Al Capone and Death Row (Week 5)
This picture, as you may know, is of Al Capone, the famous Chicago mob boss. My mother spent part of her growing up years in Chicago, during the time that Al Capone was around. She always used to tell us that gangsters back then were not really scary to the average person, since they left you alone - they were really only "interested" in the other mob guys. Whether or not this is true, I can't say, but as a result of her stories, Al Capone was never any more or less interesting to me than other famous gangsters. True, his nickname was "Scarface" and I respect any gangster with a decent nickname. (Nowadays, they don't have good nicknames like they used to. But I digress.)
Anyway, Al Capone experienced life in prison for the first time here in Philadelphia, at Eastern State. After the St. Valentine's Day Massacre, Al apparently thought it was a good idea to get out of Chicago for a while. So he headed to Atlantic City, and on his way back, stopped in Philadelphia for a movie. When he came out of the theater, the police stopped him, and found that he was carrying a concealed weapon, which is against the law in Pennsylvania. He was sentenced to a year in prison at Eastern State. He served 8 months. Some say that he had arranged the whole thing so that he could lay low for a while, but at the same time, he spent thousands of dollars in lawyer's fees trying to get out, so who knows.
As part of the tour, the public gets to see Al Capone's cell, which as you may imagine, is quite a bit nicer than the average inmate's cell.
Also on the tour is Cellblock 15, aka Death Row. It is the last building added to the prison complex, and also the most modern, as the guards could close all of the cell doors via an electronic panel. It's a pretty creepy building, partly because it's gloomy, but also partly because it ended up with broken windows, etc., while the pentitentiary site was abandoned.
No one was ever executed at Eastern State, rather Death Row was where people would be held awaiting execution. There is one prison in the state (Rockview) where executions were done.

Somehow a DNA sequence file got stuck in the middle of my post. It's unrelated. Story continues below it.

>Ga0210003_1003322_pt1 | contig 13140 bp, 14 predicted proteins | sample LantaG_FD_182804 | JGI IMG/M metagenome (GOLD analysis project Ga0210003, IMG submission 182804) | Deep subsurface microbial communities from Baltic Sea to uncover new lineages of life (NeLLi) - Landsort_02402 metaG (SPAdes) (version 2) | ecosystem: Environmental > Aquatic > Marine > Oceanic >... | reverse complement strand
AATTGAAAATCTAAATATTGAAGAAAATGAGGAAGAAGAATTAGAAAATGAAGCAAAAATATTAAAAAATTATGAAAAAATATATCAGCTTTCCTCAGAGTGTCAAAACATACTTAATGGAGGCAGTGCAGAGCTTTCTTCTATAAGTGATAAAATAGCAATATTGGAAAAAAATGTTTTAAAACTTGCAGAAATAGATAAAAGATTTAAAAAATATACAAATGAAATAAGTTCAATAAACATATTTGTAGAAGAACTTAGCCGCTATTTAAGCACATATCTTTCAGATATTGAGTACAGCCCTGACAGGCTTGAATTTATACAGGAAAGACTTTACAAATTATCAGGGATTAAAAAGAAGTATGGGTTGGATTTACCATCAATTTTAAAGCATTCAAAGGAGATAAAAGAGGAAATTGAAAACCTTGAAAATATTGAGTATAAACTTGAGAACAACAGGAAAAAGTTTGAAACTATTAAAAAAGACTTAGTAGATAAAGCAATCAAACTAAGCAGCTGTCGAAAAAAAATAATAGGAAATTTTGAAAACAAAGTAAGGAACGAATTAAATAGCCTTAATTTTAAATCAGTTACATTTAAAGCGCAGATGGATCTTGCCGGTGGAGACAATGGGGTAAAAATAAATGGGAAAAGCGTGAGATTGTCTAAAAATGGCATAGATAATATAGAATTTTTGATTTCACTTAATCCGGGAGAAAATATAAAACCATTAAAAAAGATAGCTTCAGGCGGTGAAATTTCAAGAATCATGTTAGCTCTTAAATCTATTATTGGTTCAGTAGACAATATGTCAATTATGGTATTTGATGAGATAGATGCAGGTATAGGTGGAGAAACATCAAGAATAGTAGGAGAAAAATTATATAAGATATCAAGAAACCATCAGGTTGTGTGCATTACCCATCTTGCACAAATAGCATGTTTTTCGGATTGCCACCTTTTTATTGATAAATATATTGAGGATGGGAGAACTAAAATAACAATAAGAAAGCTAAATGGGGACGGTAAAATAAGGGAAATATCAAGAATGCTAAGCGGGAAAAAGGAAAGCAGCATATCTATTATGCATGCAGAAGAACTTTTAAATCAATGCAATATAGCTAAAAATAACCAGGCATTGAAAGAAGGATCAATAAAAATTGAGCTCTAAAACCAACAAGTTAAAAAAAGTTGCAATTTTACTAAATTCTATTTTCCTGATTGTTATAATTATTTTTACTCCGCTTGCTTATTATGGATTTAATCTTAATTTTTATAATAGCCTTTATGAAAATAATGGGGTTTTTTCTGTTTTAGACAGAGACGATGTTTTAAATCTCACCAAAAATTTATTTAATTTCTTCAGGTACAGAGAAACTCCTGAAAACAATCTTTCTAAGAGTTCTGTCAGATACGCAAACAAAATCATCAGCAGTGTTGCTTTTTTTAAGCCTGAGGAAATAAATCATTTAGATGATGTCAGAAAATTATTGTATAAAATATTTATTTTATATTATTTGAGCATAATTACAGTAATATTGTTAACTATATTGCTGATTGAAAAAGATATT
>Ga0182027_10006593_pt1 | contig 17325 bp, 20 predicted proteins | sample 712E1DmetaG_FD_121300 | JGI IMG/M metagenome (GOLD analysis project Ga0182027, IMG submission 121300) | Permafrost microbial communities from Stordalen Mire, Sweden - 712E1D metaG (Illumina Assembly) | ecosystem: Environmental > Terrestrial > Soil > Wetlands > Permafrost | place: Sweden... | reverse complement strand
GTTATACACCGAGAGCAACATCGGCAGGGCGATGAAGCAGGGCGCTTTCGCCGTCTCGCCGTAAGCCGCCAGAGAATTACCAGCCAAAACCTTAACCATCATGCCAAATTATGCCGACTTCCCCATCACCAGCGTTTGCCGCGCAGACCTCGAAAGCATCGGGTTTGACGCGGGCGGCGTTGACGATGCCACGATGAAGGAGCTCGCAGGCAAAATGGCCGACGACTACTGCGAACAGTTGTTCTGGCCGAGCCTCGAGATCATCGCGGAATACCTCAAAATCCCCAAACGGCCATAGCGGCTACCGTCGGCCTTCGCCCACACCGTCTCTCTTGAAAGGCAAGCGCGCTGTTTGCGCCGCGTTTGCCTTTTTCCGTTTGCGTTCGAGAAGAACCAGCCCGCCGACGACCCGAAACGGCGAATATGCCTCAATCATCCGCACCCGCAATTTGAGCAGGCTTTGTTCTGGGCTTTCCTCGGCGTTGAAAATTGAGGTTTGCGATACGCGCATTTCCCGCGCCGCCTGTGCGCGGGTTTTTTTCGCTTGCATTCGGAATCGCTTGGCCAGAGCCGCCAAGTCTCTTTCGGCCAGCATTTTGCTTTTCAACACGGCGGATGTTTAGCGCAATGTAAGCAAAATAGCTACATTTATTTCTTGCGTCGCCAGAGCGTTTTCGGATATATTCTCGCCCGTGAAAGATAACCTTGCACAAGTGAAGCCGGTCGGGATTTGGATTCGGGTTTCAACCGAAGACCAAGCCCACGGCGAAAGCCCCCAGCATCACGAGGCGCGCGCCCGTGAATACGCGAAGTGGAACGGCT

Why am I telling you this? Because, every single day, two of the most frequently asked questions of visitors to the site (maybe even more than "Where are the rest rooms?"), involve directions to Al Capone's cell and Death Row. Often, there is disappointment when the visitors later find out that a) Al Capone didn't die at Eastern State (he died years later at his home in Miami from syphilis), and b) no one was executed at Eastern State.
I am intrigued with the extreme interest (obsession?) with these two topics. There is so much else there, and yet these two things seem to capture the public's imagination.
Rat-a-tat-tat (Week 6)
This past Friday night, a local chamber music ensemble held the first of several performances in Cellblock 7 of the penitentiary. I had signed up to work some extra hours, and my post was in front of the administration building, inside the main gate. It was the first time I had been on site when it was nighttime, and it was really cool! The place looked completely different, and really exotic. (This is of course because I knew exactly where I was. If I had been dropped there unexpectedly, I'm sure I would have died of fright.)
Anyway, at various times during the evening, the rat population made itself visible (get over it, it's not like they were trying to attack ...). I'd see something out of the corner of my eye, in the shadows, and when I'd look, a rat would scurry by. Of course, I would have to say something each time. Usually something real imaginative, like, "Hi there, Ratso," which would of course freak the rat out much more than he/she had bothered me. I figured that they were surprised to find that there were still humans around at a time when the place was usually theirs, and that we were interfering with their Friday night plans. In my own way, I was glad for the diversion, 'cause not much else was happening.
(No they weren't playing the piano, but the image seemed appropriate for the occasion.)
In other news, I passed my first evaluation of my tour-giving abilities, which was really exciting (two glasses of wine-worth, to be exact). I still feel like I'm missing things, but was glad/relieved to know that they weren't considered to be egregious roadblocks. (Egregious? Where did I get that?!)
And I have decided, that - speaking in general terms - French-Canadian teenagers (at least those traveling in a group) are much more polite and well-informed than American teenagers. I'm sure there are exceptions in both groups, but the above has been my recent experience.
Plus, when I introduced myself to one of the groups of French-Canadians, one girl turned to the boy next to her and said, "Ah- her name is Brigitte!"
Such a nice break from "What did you say your name was? Did you say Richard?" ...